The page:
Optical frequency combs (OFCs) generate precisely-spaced phase-coherent spectral tones and have revolutionised frequency control and metrology1. Over the past decade, numerous developments have been focused on comb applications in optical communications, spectroscopy, microwave photonics, and optical-assisted signal processing2,3,4,5. Unlike metrology, in which broad ‘over-one-octave’ spectral bandwidths are the predominate requirement to enable self-referencing, communications and signal processing applications typically demand only tens of nanometers of bandwidth, but require high power, high optical signal to noise ratios (OSNR), a flat spectral response and narrow comb linewidths. In addition, compactness and temperature stability are essential prerequisites for most practical applications.

Significant efforts have been made to develop OFCs using both integrated photonic waveguides and optical fibre platforms6,7,8,9. Much of the work using integrated platforms has focused on Kerr soliton comb formation using dispersion-engineered microcavities, which have resulted in comb spectra spanning more than 100 nm from a single chip10,11. Such Kerr combs have been successfully employed in a variety of different applications, such as metrology12, spectroscopy13, frequency synthesis14 and in coherent communication systems, achieving 50 Tbit/s data rates using 179 individual optical carriers15. Despite these significant achievements, microcombs are limited by their hyperbolic secant (sech2) spectral power envelope, which means the comb bandwidths must greatly exceed the required operating bandwidth (i.e., C+L telecom bands for communications applications) to avoid having to use the low power wings, limiting the maximum output power-per-tone and the OSNR. Dark pulse Kerr combs with narrower spectral bandwidths (~35 nm) can offer an improvement to the power and OSNR16, but the need for a high quality factor cavity implies an inherent sensitivity to temperature variation. Of note is that temperature sensitivity is also an issue with other cavity-based comb sources, such as those generated using integrated mode-locked lasers17.

In contrast, OFCs generated via cavity-free configurations offer more flexibility in terms of spectral shaping and are in general much more robust to environmental perturbations. Such OFCs can be realised by using cascaded modulators or by pumping a highly nonlinear waveguide using high peak-power pulses, or a combination of both approaches18,19. For example, planar waveguides based on chalcogenide glasses and III–V semiconductor materials (e.g., AlGaAs) possess large nonlinearities and small dimensions, making them an ideal choice for compact parametric mixing stages20,21. However, such high index planar structures suffer from restrictive coupling requirements when compared to fibre systems as a result of their small dimensions and rectangular cross-section22.

In comparison, cavity-free OFCs constructed using fibre-optic platforms as the nonlinear media have the advantage of low losses and high power handling, thus significantly increasing the power-per-tone and OSNR. By integrating fibre amplifiers, fibre pulse compressors, highly nonlinear fibre (HNLF)-based saturable absorbers and parametric mixers, all-fibre OFCs have been demonstrated with bandwidths over 100 nm23,~0 dBm per tone and a spectral flatness of 3 dB8, offering superior performance for data transmission24,25 and microwave signal processing26, as well as being immediately compatible with much of the existing fibre infrastructure. However, current fibre-based OFCs are bulky due to the hundreds of meters of HNLF required to achieve significant parametric gain. Moreover, efficient parametric mixing requires careful dispersion-management over the entire HNLF length, and specifically a stable zero dispersion wavelength27, which increases fabrication difficulties and cost.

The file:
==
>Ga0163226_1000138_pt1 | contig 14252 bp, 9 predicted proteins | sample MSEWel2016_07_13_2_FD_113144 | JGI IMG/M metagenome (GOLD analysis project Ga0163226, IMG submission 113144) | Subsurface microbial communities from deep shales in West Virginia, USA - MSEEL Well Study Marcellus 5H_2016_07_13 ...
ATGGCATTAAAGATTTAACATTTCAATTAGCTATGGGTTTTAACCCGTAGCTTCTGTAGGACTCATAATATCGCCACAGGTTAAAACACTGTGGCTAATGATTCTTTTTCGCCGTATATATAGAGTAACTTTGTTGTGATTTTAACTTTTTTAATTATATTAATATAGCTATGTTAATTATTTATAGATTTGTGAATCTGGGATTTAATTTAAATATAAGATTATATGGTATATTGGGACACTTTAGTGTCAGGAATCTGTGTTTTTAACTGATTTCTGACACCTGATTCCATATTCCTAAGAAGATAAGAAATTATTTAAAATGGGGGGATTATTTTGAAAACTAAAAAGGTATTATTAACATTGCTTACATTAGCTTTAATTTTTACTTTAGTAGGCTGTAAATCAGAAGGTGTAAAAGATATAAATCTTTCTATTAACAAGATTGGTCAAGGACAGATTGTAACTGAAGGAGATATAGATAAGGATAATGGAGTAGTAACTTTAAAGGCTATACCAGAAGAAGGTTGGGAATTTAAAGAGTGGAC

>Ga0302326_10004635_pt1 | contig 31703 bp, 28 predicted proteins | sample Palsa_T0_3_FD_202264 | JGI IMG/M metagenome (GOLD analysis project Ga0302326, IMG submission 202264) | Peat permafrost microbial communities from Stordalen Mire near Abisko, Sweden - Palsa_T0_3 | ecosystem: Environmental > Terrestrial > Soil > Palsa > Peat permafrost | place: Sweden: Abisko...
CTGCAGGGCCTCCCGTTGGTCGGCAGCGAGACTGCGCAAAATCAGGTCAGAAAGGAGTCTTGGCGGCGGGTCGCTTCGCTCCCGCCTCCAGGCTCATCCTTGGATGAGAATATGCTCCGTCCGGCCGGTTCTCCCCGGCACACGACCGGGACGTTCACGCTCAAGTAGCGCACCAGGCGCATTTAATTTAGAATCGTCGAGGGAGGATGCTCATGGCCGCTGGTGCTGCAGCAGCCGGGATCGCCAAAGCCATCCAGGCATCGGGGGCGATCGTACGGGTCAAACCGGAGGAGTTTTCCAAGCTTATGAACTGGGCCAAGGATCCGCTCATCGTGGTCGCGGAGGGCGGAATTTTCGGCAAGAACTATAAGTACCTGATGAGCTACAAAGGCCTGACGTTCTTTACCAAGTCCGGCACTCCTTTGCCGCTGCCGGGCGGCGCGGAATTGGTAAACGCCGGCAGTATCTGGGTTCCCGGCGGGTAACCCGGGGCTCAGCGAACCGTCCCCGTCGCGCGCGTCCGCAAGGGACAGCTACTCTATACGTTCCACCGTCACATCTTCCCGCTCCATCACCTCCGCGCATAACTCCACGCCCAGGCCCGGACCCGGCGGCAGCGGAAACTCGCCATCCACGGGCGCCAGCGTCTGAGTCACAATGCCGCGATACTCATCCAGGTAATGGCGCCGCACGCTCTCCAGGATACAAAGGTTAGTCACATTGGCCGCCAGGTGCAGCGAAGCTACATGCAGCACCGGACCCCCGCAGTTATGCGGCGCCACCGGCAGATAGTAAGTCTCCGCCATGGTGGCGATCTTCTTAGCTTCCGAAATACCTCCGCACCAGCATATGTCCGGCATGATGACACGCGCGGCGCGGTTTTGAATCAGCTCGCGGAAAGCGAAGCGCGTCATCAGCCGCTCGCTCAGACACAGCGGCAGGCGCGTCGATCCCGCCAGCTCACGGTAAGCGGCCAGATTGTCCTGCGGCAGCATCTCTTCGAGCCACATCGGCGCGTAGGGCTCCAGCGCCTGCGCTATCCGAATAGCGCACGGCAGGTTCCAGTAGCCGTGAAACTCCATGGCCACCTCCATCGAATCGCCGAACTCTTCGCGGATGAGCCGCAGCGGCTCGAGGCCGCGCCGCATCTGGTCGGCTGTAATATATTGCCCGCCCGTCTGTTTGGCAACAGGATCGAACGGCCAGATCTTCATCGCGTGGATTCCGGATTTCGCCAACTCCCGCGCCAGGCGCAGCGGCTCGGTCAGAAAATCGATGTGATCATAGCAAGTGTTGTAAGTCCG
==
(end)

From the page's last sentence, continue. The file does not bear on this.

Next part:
A long-standing goal has been to combine the materials benefits of the integrated planar waveguide structures with the advantageous waveguiding properties of fibre platforms to achieve all of the desired technical features simultaneously. The emerging class of silicon core fibres (SCF) offer a promising solution to this objective, in which a crystalline silicon core material is embedded within a conventional silica glass cladding. Compared to fibres with glassy core materials, the SCF platform offers a significantly enhanced nonlinear coefficient γ due to the combined effects of the high nonlinear refractive index n2 of silicon and the high core-cladding index contrast. For example, SCFs with core diameters of only a few μm can have an effective nonlinear coefficient of more than three orders of magnitude higher than that of commercially available Ge-doped HNLFs, which enables the reduction of the parametric mixer length from hundreds of meters to a few millimeters28. Such compact SCFs have already shown great promise for efficient nonlinear processing of signals across the extended telecoms band29. However, to date, the complete integration of SCFs with silica fibres has been a significant hurdle and, thus far, reported SCF results have been limited to either free space coupling30 or partial fibre integration31, which makes the coupling of dense multi-wavelength systems more challenging.

In this work, we present an all-fibre integrated SCF parametric mixer for OFC generation. Specifically, the SCF has been processed to allow for direct splicing to standard single-mode fibre (SSMF) connectors at both ends, allowing for straightforward integration with conventional fibre systems. The resulting comb structure has a bandwidth of 30 nm, with a flatness of 12 dB, >30 dB OSNR and <3 kHz linewidth, properties that are desirable for many practical applications in areas such as phase-coherent communications and micrometer/millimeter wave generation32. Moreover, our cavity-free design allows for tunable wavelength and comb spacing, thus enabling high resolution dual-comb spectroscopy33 as well as dual-comb RF processing34.


SiO2-Si core fibre integration